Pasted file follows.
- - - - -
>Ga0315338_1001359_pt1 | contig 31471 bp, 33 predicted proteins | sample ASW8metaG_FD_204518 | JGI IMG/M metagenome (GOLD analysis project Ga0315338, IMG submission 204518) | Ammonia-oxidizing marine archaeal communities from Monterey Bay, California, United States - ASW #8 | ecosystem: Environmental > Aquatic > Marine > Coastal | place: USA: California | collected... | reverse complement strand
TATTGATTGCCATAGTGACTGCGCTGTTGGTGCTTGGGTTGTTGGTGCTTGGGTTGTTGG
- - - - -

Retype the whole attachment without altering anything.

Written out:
>Ga0315338_1001359_pt1 | contig 31471 bp, 33 predicted proteins | sample ASW8metaG_FD_204518 | JGI IMG/M metagenome (GOLD analysis project Ga0315338, IMG submission 204518) | Ammonia-oxidizing marine archaeal communities from Monterey Bay, California, United States - ASW #8 | ecosystem: Environmental > Aquatic > Marine > Coastal | place: USA: California | collected... | reverse complement strand
TATTGATTGCCATAGTGACTGCGCTGTTGGTGCTTGGGTTGTTGGTGCTTGGGTTGTTGG